QOTD for March 12:
“When he was younger Mr Phillips had hated meetings. Or at least he had once he had got over the grown-up feeling, the warm glow of inclusion, of being invited to his first meeting with his first employers, Grimshaw’s. Children and students didn’t have meetings; only adults, serious employed people had them. So at the start there was the sense of being a big boy now. But Mr Phillips soon came to dread the whole business of sitting around a table with colleagues pretending to decide things. He hated the rooms in which meetings took place, with their horrible large tables and nasty chairs, with arms for the important people at the ends of the room, and the dank smell of the company coffee on the hotplate, and people’s briefcases, calculators, pencils, notebooks, agendas, personal organizers, beepers, copies of last meeting’s minutes, all of it. Most of all he hated the feeling that they were all impostors or impersonators, and with it the feeling that they were conspiring together to kill time, so that every second in the meeting was being wilfully murdered, bludgeoned to death.”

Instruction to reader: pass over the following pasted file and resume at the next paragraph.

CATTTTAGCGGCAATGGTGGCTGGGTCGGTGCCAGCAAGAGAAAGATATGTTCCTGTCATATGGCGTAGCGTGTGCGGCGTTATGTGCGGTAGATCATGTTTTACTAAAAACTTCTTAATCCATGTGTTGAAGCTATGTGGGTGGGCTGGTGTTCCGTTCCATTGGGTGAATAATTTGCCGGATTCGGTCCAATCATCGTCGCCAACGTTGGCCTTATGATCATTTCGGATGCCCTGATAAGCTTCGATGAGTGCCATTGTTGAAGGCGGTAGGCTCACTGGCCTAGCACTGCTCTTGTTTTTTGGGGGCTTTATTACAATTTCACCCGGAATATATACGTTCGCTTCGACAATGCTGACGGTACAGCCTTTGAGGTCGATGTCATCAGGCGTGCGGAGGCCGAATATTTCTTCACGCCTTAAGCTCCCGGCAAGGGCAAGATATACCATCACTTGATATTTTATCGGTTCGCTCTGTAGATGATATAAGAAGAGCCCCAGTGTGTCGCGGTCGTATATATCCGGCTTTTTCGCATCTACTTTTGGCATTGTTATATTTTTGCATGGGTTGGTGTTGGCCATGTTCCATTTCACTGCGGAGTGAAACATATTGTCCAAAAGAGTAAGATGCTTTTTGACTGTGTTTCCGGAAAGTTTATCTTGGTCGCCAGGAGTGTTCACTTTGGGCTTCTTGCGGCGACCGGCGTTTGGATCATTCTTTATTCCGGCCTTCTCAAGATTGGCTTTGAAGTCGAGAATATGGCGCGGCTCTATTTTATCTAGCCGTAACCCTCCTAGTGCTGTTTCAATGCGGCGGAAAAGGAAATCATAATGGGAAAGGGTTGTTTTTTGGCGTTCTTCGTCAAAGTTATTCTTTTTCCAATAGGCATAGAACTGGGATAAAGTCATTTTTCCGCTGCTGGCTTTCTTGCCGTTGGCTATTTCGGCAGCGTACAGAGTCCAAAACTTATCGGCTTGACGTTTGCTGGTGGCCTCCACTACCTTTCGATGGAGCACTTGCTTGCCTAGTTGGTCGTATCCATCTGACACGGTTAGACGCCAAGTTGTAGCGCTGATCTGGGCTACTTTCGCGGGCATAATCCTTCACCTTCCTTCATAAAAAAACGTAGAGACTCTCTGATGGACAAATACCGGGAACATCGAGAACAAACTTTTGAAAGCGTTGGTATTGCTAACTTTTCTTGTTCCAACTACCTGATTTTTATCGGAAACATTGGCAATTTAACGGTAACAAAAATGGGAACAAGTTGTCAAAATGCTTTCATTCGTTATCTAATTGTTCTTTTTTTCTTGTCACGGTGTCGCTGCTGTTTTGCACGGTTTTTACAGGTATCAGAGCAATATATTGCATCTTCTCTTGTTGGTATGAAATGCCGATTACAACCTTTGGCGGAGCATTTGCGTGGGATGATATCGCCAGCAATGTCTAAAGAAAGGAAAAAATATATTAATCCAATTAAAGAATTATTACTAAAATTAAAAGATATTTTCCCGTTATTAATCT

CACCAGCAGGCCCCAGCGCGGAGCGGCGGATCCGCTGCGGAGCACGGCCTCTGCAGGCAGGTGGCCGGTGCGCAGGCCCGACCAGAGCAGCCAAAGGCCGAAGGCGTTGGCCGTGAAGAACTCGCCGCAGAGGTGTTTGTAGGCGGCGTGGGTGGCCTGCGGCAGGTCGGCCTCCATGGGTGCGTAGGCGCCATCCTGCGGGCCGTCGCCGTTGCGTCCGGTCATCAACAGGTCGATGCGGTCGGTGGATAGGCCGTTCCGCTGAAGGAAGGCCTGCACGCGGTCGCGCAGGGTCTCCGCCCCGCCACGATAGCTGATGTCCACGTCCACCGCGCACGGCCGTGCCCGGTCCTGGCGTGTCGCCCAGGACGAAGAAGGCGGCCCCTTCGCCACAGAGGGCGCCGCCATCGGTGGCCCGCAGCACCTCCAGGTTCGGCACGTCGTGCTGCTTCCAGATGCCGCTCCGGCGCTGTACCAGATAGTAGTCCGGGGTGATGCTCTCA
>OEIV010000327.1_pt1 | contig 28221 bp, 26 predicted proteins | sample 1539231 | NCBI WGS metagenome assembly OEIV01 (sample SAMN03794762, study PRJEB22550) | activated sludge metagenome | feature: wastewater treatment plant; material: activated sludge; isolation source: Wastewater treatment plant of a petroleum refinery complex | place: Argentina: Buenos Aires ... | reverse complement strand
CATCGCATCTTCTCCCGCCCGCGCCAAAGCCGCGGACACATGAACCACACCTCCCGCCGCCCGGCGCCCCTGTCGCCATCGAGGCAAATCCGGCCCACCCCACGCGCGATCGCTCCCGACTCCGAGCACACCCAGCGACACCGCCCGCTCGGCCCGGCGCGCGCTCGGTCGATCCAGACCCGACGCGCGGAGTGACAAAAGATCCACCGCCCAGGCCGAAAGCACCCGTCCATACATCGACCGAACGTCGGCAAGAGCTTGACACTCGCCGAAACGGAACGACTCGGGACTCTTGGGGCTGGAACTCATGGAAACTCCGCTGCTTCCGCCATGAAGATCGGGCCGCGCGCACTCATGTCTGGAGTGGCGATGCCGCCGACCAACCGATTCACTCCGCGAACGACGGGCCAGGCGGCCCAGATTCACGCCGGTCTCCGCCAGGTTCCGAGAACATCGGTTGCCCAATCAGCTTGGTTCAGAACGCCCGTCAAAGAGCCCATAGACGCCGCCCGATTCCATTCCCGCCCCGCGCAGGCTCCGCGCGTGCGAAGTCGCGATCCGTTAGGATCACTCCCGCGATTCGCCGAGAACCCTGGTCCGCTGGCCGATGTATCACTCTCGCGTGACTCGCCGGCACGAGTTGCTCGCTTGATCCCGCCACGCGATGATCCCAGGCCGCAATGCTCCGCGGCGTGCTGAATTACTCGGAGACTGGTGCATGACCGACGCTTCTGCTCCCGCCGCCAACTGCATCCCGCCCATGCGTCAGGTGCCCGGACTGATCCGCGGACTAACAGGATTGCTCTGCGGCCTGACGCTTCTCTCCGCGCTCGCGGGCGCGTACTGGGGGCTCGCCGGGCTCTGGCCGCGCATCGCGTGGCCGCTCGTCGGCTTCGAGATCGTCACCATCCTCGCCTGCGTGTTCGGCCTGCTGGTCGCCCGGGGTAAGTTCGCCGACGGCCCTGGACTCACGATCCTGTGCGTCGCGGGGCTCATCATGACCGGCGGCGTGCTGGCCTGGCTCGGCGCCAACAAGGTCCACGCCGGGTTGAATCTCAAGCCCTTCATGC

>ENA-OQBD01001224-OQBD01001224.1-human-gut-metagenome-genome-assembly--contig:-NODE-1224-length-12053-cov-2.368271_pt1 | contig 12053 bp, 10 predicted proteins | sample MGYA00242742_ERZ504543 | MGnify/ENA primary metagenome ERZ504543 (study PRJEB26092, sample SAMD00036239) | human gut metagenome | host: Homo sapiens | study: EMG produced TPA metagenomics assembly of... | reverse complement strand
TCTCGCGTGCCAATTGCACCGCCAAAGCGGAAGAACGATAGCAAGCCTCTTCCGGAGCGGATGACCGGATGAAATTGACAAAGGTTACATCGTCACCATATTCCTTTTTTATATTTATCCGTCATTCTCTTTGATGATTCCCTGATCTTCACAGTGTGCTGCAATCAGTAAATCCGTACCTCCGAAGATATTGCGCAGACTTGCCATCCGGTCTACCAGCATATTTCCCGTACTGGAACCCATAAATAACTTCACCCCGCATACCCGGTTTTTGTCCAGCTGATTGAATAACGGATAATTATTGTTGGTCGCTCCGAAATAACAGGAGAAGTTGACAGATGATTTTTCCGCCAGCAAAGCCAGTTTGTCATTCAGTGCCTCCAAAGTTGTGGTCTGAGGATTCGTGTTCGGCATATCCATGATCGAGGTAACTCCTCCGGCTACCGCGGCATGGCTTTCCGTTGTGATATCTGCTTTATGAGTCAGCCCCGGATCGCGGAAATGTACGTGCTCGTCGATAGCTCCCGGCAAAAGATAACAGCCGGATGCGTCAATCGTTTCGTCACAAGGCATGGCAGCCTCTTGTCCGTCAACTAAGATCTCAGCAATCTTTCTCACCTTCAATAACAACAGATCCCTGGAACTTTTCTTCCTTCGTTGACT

– John Lanchester, from his novel Mr Phillips.
(I don’t hate meetings all that much, so long as I can scribble. Love the notion of meetings murdering time, though.)